Gagosian Basel to Present Work by Richard Artschwager

Richard Artschwager, Exclamation Point (Yellow), 2001
Richard Artschwager, Exclamation Point (Yellow), 2001

Gagosian is pleased to present a selection of paintings, sculptures, and drawings by the late Richard Artschwager (1923–2013), the first exhibition of his work at Gagosian Basel. Since Artschwager’s participation in curator Harald Szeemann’s epoch-making exhibition Live in Your HeadWhen Attitudes Become Form at Kunsthalle Bern in 1969, his work has been shown internationally, including throughout Switzerland at such major institutions as Kunsthalle Basel (1981), Kunst Museum Winterthur (2002 and 2006), and Kunstmuseum St. Gallen (2005).

Artschwager specialized in crossing boundaries between genres and mediums, revealing the deception involved in pictorial illusion and communicating the essential strangeness of everyday objects and spaces. His work foregrounds the structures of human perception, often conflating the worlds of flat images and three-dimensional objects in witty and confounding ways. Artschwager made extensive use of synthetic materials, especially Formica and Celotex, a highly textured compound board.

The exhibition in Basel features several paintings on Celotex, including two titled Weaving (1969) that focus on the details of a fabric surface; Untitled (1992), an exterior view of a suburban house; and The Kitchen (1971), a depiction of the titular room. Also included is T.W.M.D.R.B. (1987), a view of six objects (the titular table, window, mirror, door, rug, and basket). All these works reflect Artschwager’s longstanding interest in domesticity and infuse a deadpan, documentary approach with a surreal effect, as if their subjects were being observed at a physical and cultural distance. Artschwager derived these images, as he often did, from newspaper photographs, employing a grid system to enlarge them from their sources and enhance blurred details.Artschwager’s emphatic sculpture Exclamation Point (Yellow) (2001) occupies one corner of the gallery, while two chairs, both made in 1990 from red oak, Formica, cowhide, and painted steel, bracket the exhibition and provide visitors with relaxed vantage points from which to view the other work. blp, a painted wood lozenge, is paired with blp (both 1967–2013), a similar shape spray-painted directly onto the gallery wall using a stencil. Artschwager conceived of these glyph- or logo-like works as abstract markers of human presence; they were also born out of, in his words, “an organized search for the cheapest, most accessible piece of art possible.”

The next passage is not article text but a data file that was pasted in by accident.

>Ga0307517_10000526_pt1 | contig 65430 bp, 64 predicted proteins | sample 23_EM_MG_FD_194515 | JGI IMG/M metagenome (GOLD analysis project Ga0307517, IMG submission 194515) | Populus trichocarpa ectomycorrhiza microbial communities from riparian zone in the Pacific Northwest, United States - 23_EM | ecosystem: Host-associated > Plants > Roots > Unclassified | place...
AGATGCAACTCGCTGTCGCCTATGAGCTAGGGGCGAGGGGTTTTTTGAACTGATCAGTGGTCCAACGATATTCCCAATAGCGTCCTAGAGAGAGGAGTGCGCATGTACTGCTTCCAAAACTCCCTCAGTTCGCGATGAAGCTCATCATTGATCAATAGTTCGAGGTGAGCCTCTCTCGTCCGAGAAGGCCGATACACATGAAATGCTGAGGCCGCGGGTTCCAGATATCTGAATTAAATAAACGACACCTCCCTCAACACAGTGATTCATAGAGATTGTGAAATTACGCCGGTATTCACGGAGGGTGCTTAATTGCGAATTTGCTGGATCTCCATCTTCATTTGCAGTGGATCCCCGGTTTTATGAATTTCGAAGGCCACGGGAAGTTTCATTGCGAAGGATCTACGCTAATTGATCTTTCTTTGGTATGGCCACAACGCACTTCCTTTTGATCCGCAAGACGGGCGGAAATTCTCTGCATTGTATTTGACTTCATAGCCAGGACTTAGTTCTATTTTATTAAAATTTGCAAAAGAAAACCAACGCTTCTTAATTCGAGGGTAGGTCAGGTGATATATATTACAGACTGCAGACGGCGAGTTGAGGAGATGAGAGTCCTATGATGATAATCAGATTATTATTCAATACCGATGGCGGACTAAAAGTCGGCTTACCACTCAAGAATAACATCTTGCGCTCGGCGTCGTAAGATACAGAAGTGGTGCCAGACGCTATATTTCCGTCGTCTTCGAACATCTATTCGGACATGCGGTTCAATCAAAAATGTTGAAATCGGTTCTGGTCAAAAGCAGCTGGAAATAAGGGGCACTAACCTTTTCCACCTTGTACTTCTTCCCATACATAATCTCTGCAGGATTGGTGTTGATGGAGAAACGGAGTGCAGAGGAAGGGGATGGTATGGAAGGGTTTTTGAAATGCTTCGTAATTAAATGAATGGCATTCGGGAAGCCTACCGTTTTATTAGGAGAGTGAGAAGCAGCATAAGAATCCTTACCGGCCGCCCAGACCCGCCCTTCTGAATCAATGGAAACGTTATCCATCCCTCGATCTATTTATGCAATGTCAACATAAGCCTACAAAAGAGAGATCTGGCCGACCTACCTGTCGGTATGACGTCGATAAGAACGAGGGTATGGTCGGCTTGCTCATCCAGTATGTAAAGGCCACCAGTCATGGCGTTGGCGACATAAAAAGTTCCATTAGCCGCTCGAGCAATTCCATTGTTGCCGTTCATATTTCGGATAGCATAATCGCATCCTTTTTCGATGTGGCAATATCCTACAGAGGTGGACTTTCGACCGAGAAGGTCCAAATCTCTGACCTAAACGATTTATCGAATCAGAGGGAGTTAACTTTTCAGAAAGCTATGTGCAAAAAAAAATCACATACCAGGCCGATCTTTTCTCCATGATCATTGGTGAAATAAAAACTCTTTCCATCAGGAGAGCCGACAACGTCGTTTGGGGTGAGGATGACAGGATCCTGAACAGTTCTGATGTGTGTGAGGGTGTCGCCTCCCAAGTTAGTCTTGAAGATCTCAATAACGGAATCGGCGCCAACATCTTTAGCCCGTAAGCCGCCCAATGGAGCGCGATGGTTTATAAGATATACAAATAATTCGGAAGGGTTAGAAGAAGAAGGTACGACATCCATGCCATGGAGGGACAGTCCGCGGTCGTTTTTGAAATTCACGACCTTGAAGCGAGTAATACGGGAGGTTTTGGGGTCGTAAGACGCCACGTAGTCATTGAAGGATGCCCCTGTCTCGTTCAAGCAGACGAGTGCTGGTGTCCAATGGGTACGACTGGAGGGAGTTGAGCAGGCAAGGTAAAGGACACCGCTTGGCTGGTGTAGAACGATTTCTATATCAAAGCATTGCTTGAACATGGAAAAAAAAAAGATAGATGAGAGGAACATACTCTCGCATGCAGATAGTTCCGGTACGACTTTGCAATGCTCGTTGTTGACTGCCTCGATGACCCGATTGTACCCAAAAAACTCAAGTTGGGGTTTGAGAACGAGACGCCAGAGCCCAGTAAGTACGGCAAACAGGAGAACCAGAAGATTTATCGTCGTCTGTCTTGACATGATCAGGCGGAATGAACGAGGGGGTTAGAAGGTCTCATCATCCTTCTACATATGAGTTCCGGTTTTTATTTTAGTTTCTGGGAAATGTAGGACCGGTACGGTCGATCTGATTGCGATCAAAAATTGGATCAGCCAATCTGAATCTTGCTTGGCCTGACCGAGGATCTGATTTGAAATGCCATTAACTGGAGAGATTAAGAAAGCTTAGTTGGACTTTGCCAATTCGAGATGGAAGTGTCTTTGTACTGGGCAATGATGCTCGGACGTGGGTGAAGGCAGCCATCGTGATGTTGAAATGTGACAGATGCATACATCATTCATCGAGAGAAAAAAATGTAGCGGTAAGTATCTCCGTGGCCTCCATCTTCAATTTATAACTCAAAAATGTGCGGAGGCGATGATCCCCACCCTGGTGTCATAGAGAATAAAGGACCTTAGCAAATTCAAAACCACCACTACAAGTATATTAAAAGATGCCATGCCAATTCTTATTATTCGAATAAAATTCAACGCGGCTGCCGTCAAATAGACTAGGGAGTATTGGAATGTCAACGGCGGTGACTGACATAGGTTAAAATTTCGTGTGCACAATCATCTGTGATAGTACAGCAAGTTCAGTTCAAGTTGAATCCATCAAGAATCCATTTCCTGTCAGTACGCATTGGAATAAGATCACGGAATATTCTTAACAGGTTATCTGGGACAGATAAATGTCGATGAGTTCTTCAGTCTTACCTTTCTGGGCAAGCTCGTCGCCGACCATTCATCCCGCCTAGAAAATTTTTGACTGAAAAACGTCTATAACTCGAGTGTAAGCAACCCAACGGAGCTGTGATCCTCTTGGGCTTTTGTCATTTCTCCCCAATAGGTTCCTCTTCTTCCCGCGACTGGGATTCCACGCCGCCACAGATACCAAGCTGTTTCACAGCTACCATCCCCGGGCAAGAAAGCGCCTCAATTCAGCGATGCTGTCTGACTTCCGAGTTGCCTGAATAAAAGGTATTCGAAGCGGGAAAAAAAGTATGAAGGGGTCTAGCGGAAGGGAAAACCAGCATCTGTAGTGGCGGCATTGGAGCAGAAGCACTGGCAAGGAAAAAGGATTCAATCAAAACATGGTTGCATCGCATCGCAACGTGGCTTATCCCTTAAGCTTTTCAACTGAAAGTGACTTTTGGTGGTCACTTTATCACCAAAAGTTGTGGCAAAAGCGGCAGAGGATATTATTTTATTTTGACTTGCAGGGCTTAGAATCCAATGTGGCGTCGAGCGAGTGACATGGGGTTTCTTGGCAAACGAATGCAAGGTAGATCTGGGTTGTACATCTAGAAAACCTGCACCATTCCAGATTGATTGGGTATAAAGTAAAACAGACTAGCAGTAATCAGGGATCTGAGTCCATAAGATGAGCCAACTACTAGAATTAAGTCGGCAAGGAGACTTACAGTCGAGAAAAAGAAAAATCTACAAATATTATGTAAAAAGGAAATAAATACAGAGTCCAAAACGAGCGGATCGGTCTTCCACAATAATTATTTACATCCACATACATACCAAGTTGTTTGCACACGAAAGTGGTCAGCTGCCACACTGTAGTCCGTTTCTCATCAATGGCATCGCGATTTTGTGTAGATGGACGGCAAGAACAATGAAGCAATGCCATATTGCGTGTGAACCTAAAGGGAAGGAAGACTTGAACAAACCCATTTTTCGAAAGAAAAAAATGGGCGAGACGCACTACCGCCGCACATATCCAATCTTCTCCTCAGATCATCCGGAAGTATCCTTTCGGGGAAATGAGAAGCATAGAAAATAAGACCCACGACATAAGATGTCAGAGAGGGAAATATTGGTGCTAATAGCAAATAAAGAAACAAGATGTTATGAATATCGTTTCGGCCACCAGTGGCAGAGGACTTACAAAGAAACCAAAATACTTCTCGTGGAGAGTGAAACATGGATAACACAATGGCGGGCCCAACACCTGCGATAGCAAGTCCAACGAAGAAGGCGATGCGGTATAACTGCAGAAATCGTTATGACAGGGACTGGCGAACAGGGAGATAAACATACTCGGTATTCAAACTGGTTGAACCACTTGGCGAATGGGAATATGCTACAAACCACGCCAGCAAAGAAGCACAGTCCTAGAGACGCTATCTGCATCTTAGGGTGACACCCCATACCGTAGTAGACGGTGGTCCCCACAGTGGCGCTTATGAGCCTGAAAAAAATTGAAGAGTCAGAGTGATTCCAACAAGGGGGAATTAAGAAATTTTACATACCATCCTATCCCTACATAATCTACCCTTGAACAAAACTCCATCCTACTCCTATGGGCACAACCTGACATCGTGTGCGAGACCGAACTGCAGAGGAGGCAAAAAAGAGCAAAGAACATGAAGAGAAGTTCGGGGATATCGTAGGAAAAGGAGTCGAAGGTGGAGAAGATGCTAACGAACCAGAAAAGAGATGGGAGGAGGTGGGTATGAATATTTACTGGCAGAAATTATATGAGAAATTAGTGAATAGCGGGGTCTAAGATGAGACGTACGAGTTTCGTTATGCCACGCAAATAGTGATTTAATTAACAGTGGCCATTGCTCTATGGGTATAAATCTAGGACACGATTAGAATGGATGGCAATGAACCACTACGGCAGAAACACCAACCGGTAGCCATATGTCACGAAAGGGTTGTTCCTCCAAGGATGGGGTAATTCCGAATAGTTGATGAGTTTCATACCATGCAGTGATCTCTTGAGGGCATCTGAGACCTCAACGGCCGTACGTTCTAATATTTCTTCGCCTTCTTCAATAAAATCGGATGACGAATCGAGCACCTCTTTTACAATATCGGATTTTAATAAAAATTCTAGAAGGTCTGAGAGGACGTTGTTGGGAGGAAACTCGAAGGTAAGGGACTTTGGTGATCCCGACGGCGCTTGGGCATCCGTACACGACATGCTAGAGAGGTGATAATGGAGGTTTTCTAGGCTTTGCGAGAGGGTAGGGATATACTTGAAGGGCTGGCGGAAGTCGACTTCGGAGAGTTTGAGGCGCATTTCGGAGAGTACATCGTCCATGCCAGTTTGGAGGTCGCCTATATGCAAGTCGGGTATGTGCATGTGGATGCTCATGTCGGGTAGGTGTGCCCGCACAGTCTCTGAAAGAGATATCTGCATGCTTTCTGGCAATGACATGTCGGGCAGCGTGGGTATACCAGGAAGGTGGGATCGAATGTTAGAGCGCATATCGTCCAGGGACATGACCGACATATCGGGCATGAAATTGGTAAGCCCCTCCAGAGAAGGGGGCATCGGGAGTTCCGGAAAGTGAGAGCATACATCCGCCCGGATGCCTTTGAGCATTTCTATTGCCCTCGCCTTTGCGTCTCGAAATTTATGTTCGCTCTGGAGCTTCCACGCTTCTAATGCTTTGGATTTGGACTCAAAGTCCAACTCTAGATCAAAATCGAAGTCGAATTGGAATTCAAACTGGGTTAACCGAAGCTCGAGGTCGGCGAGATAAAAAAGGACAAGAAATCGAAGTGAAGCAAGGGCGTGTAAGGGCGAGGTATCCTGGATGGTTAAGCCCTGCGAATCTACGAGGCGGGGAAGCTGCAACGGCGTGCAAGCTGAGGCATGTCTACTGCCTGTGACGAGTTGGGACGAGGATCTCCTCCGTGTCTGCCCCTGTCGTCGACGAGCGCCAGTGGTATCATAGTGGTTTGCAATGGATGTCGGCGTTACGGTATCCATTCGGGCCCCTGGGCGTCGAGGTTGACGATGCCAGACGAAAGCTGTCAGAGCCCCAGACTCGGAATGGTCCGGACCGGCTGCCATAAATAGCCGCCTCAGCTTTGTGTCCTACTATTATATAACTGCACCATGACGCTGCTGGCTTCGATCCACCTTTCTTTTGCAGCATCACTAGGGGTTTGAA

A selection of late-career pastel drawings depicts—and abstracts from—the landscape of New Mexico, where Artschwager spent his teenage years. The rough texture of the paper on which these strikingly colorful works are made recalls that of Celotex, though the works’ palette is far wider than his earlier output. Scenes such as Road with Causeway (2011) and Landscape with Blue Mountains (2009) have an open, cinematic feel, while still-life images such as Watermelon on Green Paper (2011) convey a disarming simplicity and directness.

The exhibition is part of Kunsttage Basel, a citywide program of art events at more than fifty-five museums, galleries, and other spaces, that takes place from September 1 to 4, 2022. As part of the program, Douglas Gordon will also present work—including Pretty Much Every Film and Video Work from About 1992 Until Now (1999–)in a weekend-long installation at Fondation Beyeler.